Is Receiving Christ Passive?
10 He was in the world, and the world was made through Him, and the world did not know Him. 11 He came to His own, and His own did not receive Him. 12 But as many as received Him, to them He gave the right to become children of God, to those who believe in His name: 13 who were born, not of blood, nor of the will of the flesh, nor of the will of man, but of God. (John 1)Believing and receiving are what give men the right to be children of God. Men are charged with “not receiving” Him. Contra wise, one does not will oneself to be born again. This verse is such a wonderful marriage of divine sovereignty and human freedom. People can receive Him or “not receive Him,” but don’t take any credit for being born again because it is all of God. Both sides of the coin are presented here.
In verse 12, “but as many as received Him” uses the Greek word below:
to take - accept, + be amazed, assay, attain, bring, X when I call, catch, come on (X unto), + forget, have, hold, obtain, receive (X after), take (away, up).
In verse 12, the word for “faith” is this Greek word:
to have faith (in, upon, or with respect to, a person or thing), that is, credit; by implication to entrust (especially one’s spiritual well being to Christ): - believe (-r), commit (to trust), put in trust with.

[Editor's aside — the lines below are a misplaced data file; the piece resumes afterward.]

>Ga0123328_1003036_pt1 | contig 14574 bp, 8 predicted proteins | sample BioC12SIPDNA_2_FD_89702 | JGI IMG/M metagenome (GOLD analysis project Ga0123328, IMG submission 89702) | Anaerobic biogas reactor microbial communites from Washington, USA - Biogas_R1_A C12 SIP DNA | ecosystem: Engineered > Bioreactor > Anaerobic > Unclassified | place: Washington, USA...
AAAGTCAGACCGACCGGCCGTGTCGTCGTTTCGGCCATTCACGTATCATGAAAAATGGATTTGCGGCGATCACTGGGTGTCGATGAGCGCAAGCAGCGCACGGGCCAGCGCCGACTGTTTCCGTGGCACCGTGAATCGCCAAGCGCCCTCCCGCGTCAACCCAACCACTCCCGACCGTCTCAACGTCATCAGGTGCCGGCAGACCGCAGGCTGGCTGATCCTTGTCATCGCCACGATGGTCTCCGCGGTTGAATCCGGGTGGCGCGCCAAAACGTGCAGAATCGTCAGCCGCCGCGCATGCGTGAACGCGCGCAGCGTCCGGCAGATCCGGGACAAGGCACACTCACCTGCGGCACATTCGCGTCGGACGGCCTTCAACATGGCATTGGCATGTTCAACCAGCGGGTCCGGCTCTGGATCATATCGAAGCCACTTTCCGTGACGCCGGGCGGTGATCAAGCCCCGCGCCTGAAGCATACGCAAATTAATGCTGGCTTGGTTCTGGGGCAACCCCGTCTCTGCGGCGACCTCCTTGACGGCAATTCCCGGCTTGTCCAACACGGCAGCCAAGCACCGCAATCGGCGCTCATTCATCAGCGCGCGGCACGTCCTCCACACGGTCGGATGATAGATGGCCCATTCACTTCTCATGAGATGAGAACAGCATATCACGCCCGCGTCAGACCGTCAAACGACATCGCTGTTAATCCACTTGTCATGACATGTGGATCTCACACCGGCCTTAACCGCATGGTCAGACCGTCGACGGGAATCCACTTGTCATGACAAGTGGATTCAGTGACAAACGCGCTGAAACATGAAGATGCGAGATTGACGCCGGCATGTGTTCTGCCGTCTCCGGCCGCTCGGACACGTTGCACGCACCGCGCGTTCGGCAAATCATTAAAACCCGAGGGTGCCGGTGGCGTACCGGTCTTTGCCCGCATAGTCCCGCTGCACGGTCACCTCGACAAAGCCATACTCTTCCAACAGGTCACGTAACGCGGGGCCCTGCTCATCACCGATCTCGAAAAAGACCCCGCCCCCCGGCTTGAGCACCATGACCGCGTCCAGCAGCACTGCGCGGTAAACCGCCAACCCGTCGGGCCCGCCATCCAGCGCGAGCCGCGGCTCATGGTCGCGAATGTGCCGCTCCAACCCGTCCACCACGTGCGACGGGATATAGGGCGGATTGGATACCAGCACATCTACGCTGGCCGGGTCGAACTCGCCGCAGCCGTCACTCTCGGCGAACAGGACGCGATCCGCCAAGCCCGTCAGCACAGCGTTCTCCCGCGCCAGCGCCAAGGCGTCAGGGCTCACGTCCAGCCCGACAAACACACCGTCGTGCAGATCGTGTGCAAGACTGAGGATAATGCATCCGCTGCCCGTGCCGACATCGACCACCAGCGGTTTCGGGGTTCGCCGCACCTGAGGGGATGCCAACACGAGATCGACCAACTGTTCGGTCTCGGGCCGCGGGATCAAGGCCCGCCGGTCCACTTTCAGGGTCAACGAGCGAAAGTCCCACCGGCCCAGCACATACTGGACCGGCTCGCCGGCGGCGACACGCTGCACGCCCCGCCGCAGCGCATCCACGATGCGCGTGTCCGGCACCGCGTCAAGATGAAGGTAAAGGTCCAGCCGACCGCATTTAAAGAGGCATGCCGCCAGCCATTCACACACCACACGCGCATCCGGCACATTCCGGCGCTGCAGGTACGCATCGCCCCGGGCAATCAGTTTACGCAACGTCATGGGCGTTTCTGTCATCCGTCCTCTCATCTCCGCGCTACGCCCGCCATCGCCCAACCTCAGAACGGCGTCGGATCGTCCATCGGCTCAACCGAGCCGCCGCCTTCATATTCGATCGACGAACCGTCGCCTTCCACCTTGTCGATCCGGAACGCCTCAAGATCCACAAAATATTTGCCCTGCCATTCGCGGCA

Some have said that this is passive, like “receiving a blow to the head.” Does that sound passive? Not to me. When people are being born again, they actively welcome Him and what they are hearing of Him into their knowledge. This dispels –for me- any idea that someone would receive eternal life from Christ while rejecting great truths about Him. Receiving and rejecting are contrasted here. Some welcomed Him, some rejected Him. “Receive” is put in contrast to “received him not.” Is “received him not” also passive? Not. The Jewish leaders in large part rejected Him, “received Him not.” They were accountable for this active rejection.
I think the idea that “received Him” in verse 12 is passive, like receiving a blow to the head, actually has a lot in common with the Calvinist idea of regeneration preceding faith and the lopsided view of divine sovereignty that non-Calvinists eschew. :~)